DJ and curator Shannen SP has been the host of Hyperdub’s monthly club night for the past two and a half years. Since forming in 2004, the London-based electronic label has grown into a celebrated lynchpin of the British underground scene, with Shannen’s events – titled Zerø, and based out of Elephant and Castle’s Corsica Studios – developing into one of the city’s most prominent nights in tandem.
Despite its popularity, however, what comes next for Zerø is far from certain. In December 2018, the Mayor of London approved plans to bulldoze the shopping centre that Corsica is attached to, which will see it replaced with almost 1,000 homes and a new university campus for London College of Communication. It’s the latest in a long line of sweeping changes to the area, which threate the future local residents – particularly the area’s Latin community. For Shannen, who’s seen the area transform in real time, it’s a worry. “It’s like… anti-social housing prices,” she says.
While Elephant and Castle’s role in London’s dance music and club scene has been an integral one over the years, it remains under the radar. In response, Peak Gallery – a space situated inside the shopping centre – has launched Peak Times, an ongoing project dedicated to documenting and celebrating its contribution over the years, shining a light on a story that’s remained largely untold. For all of the seminal venues, events and labels that have come to call it home, it comes at a time of great uncertainty.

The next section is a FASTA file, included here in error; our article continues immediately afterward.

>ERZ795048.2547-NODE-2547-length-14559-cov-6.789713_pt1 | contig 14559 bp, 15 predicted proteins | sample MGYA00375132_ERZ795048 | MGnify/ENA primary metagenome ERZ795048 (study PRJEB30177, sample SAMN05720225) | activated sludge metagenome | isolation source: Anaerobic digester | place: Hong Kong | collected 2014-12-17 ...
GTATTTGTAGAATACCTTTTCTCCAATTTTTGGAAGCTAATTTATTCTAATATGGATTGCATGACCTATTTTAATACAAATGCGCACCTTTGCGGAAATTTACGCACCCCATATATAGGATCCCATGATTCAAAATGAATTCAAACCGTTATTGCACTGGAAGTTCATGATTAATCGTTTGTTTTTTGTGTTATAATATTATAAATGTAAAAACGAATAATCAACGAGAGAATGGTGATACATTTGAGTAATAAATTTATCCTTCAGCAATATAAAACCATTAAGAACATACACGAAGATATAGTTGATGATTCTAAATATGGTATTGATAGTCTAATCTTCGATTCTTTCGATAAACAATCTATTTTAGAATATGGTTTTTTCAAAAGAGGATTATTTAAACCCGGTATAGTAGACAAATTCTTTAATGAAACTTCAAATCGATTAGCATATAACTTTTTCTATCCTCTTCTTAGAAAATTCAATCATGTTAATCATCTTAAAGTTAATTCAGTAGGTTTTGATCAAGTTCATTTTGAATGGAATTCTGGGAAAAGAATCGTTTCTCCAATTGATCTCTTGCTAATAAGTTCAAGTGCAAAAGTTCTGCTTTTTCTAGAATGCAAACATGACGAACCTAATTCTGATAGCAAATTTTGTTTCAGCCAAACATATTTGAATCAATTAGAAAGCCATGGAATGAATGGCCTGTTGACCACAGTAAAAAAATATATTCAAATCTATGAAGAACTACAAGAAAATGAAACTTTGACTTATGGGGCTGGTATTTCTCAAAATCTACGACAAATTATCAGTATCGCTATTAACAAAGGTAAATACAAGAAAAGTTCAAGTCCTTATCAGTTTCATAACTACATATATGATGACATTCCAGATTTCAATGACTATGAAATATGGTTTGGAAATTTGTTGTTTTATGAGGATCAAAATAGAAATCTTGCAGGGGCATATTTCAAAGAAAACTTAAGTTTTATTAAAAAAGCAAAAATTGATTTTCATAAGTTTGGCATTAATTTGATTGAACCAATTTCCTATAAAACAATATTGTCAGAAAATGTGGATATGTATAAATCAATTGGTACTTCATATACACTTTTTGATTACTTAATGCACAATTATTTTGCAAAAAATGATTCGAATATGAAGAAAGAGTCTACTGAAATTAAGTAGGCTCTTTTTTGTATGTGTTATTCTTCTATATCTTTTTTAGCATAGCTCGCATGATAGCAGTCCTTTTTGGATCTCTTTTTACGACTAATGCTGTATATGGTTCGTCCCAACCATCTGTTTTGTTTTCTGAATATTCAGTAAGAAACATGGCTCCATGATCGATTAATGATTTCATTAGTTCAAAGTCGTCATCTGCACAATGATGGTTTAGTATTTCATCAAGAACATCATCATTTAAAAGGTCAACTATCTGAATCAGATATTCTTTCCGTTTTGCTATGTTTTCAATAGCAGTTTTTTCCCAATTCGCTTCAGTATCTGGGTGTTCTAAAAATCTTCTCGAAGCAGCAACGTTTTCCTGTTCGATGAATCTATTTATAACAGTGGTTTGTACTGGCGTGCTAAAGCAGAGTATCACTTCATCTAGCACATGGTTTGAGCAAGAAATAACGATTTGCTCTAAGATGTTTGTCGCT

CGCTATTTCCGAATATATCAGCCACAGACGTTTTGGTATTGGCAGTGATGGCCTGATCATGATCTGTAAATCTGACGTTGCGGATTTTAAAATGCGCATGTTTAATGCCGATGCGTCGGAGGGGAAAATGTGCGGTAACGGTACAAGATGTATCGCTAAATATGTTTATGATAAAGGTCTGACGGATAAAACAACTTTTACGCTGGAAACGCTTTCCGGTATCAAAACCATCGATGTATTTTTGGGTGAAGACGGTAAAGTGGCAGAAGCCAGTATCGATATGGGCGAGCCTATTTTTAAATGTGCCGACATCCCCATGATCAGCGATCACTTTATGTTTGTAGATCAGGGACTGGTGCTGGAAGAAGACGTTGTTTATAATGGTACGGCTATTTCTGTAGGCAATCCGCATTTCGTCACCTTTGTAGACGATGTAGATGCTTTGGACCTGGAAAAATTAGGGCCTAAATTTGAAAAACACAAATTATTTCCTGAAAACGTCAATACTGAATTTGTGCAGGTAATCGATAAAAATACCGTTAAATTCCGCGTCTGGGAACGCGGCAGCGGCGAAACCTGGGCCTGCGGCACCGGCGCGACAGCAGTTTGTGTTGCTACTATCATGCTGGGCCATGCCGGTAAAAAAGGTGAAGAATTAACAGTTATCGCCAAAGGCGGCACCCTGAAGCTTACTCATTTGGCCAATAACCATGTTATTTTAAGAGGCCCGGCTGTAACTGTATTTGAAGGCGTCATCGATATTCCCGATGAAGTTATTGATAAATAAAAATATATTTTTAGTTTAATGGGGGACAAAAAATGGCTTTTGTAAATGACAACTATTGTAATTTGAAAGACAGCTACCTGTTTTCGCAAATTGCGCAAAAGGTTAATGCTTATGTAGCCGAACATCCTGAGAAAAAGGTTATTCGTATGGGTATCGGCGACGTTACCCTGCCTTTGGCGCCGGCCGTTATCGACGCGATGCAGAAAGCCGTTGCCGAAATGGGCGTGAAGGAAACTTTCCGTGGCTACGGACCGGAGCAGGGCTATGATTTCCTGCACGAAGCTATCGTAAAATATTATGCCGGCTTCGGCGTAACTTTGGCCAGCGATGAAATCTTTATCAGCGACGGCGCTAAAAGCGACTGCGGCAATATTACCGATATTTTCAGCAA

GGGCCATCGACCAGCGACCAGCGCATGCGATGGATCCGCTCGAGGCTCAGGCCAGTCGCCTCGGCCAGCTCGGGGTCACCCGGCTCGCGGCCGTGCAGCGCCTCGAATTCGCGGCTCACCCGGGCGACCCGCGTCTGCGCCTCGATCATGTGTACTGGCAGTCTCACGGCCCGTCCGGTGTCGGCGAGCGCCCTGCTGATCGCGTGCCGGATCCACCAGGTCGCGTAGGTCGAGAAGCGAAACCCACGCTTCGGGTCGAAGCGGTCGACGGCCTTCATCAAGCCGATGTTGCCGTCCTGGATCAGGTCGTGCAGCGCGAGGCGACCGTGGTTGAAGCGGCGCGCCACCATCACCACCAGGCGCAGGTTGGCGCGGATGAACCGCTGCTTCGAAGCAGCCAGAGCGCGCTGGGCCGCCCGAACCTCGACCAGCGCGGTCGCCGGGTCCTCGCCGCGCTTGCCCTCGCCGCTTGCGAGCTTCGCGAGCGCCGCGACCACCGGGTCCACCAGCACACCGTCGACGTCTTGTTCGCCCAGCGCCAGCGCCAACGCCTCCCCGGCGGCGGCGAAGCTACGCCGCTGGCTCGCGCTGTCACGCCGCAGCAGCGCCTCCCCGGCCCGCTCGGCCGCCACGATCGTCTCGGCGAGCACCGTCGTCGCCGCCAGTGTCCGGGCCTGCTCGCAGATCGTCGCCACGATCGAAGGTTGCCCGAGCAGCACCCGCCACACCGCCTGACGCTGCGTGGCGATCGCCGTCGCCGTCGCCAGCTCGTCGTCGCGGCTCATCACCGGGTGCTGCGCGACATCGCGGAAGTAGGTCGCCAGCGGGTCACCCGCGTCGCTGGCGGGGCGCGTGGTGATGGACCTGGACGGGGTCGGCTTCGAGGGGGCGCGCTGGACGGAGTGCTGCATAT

One of the most pivotal members of the E&C family is Ministry of Sound, an institution celebrating global dance and house music. In 1991, having spent most of the ’80s operating out of New York, DJ and Ministry founder Justin Berkmann returned to London (the place he was born) to seek out a venue capable of hosting a new kind of party.
“I effectively did the London black cab Knowledge,” he says. “I just drove around in a car looking at all of the streets, and the one area that kept on coming back as an obvious location – that was just sitting there in the middle of London without anyone really knowing about it – was Elephant and Castle.”
All of what Berkmann had experienced in New York (“edge, danger”), E&C had in abundance. Crucially, though, it was still central enough for the less intrepid explorers of the clubbing scene. Even though it was “slap bang right next to everything”, it felt as if the area had been looked over; forgotten about. It was perfect.
“When we finally found Gaunt Street and looked at the map of London, it was like, ‘This makes so much sense.’ It seemed all roads lead to Elephant and Castle. If you look at the map it looks a bit like a map of France, everything leads to Paris. In London, it all leads to Elephant.”
Ministry’s opening in 1991 coincided with the abrupt end of what Berkmann refers to as the Second Summer of Love: a period of inner-city partying quashed by the 1994 Criminal Justice and Public Order Act – legislation designed to shut down the underground rave movement in the UK. Berkmann saw Ministry as providing a much-needed alternative to a scene which was on its last legs.